For example, sending Ether from one wallet to another is relatively inexpensive compared to doing a flash loan to take advantage of a DEX liquidity pool arbitrage opportunity.
Since Ether is used as gas for the network, it intrinsically has utility vs. a pure currency / store of value like Bitcoin.
Thus, people want to hold Ether — similarly how people want to hold oil in order to power machinery.
As the Ethereum network is used more and more, the demand for Ether will increase. And as I mentioned previously, the network is constantly breaking ATHs in terms of network traffic and transactions.
Utility in Applications
More than gas, Ether can have a myriad of purposes through decentralized finance applications (I’ll call them ‘dapps’ or ‘DeFi apps’ interchangeably).
Take Maker for example. Through Maker, users can collateralize Ether into a stablecoin pegged to the U.S. Dollar called Dai.
And more interestingly, other dapps like Compound or Aave allow users to collateralize their Dai or their ETH to take out loans or to put them into a “savings accounts” to earn yield.
There’s even far interesting applications of Ether in DeFi that I won’t dive into in this piece for the sake of brevity.
To recap, ETH turns into a yield-bearing asset, or an asset that gives users access to more capital — through DeFi.
You can actually do things with ETH — outside of holding it, sending or receiving.
And this use case of ETH is incredibly popular — with more than $50 billion of assets being used (called ‘locked’) in DeFi applications.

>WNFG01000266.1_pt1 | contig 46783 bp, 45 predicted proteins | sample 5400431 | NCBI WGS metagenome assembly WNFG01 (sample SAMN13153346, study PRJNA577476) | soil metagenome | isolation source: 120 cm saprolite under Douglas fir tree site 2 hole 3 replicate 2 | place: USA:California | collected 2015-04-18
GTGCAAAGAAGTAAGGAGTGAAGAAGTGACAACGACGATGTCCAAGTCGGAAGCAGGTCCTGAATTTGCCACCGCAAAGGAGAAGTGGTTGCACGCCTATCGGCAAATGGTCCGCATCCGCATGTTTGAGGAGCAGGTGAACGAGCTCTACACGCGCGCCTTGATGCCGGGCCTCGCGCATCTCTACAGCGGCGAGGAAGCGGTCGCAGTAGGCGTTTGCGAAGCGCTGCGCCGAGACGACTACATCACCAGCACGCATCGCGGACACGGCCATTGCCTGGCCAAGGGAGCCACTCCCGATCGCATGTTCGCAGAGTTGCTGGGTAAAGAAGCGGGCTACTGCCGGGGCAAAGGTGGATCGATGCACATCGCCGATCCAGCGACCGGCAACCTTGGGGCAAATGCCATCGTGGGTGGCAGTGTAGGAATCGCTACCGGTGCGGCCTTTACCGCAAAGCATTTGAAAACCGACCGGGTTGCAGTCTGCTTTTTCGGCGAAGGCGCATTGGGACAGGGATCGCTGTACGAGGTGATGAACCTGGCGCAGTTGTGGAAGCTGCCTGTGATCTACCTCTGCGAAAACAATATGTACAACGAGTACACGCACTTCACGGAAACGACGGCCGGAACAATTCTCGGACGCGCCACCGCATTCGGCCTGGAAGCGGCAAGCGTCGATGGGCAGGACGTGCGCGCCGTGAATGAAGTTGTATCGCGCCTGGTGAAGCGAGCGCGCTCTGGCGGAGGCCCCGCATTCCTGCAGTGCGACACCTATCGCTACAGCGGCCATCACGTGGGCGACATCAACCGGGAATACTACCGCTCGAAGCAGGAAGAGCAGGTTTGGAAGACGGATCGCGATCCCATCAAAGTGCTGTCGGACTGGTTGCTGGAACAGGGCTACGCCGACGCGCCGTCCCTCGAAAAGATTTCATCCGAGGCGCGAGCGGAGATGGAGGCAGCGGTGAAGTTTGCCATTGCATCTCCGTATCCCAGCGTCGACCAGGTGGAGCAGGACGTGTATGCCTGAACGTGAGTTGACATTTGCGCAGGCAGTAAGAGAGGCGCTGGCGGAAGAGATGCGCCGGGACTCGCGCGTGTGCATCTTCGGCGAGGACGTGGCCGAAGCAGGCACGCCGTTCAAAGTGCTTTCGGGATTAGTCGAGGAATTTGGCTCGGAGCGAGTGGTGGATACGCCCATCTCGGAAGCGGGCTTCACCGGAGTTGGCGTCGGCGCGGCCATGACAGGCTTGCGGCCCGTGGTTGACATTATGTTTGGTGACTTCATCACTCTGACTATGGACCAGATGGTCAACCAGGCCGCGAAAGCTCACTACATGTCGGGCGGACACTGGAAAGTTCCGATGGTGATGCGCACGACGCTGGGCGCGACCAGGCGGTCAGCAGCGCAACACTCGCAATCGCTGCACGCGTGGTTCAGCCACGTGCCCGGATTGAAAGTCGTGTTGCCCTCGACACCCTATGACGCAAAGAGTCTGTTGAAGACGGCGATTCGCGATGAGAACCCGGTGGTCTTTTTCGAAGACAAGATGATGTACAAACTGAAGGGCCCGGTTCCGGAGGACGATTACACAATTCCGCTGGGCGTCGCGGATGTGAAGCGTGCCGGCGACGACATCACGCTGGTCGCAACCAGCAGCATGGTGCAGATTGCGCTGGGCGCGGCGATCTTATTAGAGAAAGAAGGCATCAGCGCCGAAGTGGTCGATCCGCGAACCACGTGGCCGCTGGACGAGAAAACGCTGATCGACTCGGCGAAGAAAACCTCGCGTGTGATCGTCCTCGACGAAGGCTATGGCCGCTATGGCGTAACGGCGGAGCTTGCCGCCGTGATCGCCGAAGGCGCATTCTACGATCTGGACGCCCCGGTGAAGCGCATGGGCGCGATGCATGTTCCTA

And the best part? There are ten of thousands of insanely smart developers working on making Ether even more fun and more useful to have.
Utility as a Base Pair
A large reason for Bitcoin’s run up in 2017 was due to it being the only base pair with other altcoins. Back then, there were few fiat on-ramps, so investors had to purchase Bitcoin and then swap with the other coin that they actually wanted.
Note: I’m blanking on the source for this statement, but I assure you from lots of people that this was indeed the case in 2017. Maybe I’ll try to look at the historic listings that Binance had — although it’s been hard to find.
When looking at DeFi — especially DEXes on Ethereum like Uniswap and Sushiswap — the main trading pair of these new ERC20 tokens is still with ETH.
The implication is that for nearly everyone who is trying to trade on a DEX, or trying to get access to a new coin that isn’t listed on centralized exchanges like Coinbase or Binance — they have to first hold ETH before swapping, if they want access to the most liquidity and thus the least amount of slippage (i.e., the ‘cheapest’ way to get that coin).